Window State determines how much content should appear in a portlet. There are three standard window states defined in the specification: Normal, Minimized, and Maximized. Normal will display the portlet’s data in the amount of window space defined by the portal application, Maximized will present only that portlet in the user’s window, and Minimized may perhaps display a single line of text or nothing at all.

Window state and portlet mode are programmatically accessible throughout the life of a portlet application. They can be read from any portlet API method, such as render. A portlet’s processAction method has the ability to modify their values.

PortletPreferences and PortletSession

The specification defines a few different methods that involve storing user information, either permanently or for the length of a client’s session. The two most important are PortletPreferences and PortletSession.

PortletPreferences is an object that can be used to store persistent data for a portlet user. PortletPreferences stores pairs of names and values that are retrievable during the render phase through a getValue method. In processAction, values can be set and saved through the setValue and store methods, respectively. Optionally, you may include a PreferencesValidator object to check values prior to persisting preferences (via it’s validate method). Default preference values may be specified in a portlet’s descriptor file.

In servlet programming, HttpSession lets you to store session-specific data. Additionally, the Java Portlet Specification defines the PortletSession interface for storing information within a user’s session. PortletSession identifies two scopes, PORTLET_SCOPE and APPLICATION_SCOPE. In portlet session scope, you can store data specific to a single portlet instance, within a user’s session. The application session scope can store data across all of a user’s portlets within the same session.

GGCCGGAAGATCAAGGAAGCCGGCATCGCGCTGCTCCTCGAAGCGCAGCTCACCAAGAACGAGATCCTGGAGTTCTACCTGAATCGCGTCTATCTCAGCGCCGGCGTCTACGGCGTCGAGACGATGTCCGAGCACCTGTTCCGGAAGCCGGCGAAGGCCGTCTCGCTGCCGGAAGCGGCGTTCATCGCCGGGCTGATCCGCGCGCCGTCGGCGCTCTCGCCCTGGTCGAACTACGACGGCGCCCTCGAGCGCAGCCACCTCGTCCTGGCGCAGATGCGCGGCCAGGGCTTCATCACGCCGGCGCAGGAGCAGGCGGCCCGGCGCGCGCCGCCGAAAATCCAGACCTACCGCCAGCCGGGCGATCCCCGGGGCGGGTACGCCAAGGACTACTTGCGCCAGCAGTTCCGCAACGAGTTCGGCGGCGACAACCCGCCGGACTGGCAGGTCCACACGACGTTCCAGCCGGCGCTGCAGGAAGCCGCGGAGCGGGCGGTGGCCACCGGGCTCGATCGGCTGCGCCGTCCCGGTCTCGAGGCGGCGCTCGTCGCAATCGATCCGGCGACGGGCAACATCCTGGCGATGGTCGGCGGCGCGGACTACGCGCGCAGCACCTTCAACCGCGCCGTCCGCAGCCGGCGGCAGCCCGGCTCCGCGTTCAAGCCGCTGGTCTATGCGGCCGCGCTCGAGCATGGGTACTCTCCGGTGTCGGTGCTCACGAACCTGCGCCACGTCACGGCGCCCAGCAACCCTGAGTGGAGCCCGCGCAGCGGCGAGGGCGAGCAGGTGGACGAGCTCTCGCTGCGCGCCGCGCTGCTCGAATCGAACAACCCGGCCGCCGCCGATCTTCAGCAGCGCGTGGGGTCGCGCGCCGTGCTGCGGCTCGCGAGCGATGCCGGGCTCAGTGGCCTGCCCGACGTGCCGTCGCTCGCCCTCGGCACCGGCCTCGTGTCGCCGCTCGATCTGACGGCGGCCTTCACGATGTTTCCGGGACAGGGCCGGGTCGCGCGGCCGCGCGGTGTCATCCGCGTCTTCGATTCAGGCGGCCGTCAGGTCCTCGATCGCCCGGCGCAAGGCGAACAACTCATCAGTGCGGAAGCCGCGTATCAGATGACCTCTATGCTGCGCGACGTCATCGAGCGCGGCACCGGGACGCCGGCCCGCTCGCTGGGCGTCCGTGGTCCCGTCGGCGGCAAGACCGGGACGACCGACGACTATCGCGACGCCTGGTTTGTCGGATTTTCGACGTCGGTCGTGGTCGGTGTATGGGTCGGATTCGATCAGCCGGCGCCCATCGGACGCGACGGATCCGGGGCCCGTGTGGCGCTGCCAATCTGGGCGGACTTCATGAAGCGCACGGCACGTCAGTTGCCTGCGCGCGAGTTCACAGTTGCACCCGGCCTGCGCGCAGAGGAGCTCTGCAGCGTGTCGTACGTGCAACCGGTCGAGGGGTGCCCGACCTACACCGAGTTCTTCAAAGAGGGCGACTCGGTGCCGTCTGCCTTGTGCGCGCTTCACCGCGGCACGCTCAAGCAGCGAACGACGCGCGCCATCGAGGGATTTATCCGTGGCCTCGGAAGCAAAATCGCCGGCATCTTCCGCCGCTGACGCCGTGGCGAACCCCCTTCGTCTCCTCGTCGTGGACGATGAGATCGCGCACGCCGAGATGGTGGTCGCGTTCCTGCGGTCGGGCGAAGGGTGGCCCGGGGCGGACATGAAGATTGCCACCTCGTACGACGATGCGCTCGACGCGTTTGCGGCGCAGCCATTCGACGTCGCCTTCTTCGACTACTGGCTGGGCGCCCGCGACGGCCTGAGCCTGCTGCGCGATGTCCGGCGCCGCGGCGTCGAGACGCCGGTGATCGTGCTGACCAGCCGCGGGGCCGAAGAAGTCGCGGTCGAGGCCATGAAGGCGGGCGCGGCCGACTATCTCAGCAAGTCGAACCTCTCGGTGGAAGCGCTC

Other Important Features

Below is a list of some of the additional features defined by the Java Portlet Specification.

  • An include mechanism for incorporating servlets and JSP pages into your portlets. A PortletRequestDistpacher accomplishes this, much the same way a RequestDispatcher would in the servlet world. This allows your portlet methods to act as controllers, redirecting work to specified servlets and JSPs.
  • A way to create non-standard portlet extensions, such as custom portlet modes. The PortalContext object can be used to query information about a portal vendors supported extensions. Then, portlet developers could decide if they would like to take advantage of any of those non-standard features.
  • A taglib is provided for use in a portlet’s JSP pages. These tags provide a way to construct the URLs a portlet needs to refer back to itself. The taglib also provides a way to include all the necessary portlet-specific classes a JSP will need.
  • The ability to manage portlet security, like designating a portlet to run only over HTTPS.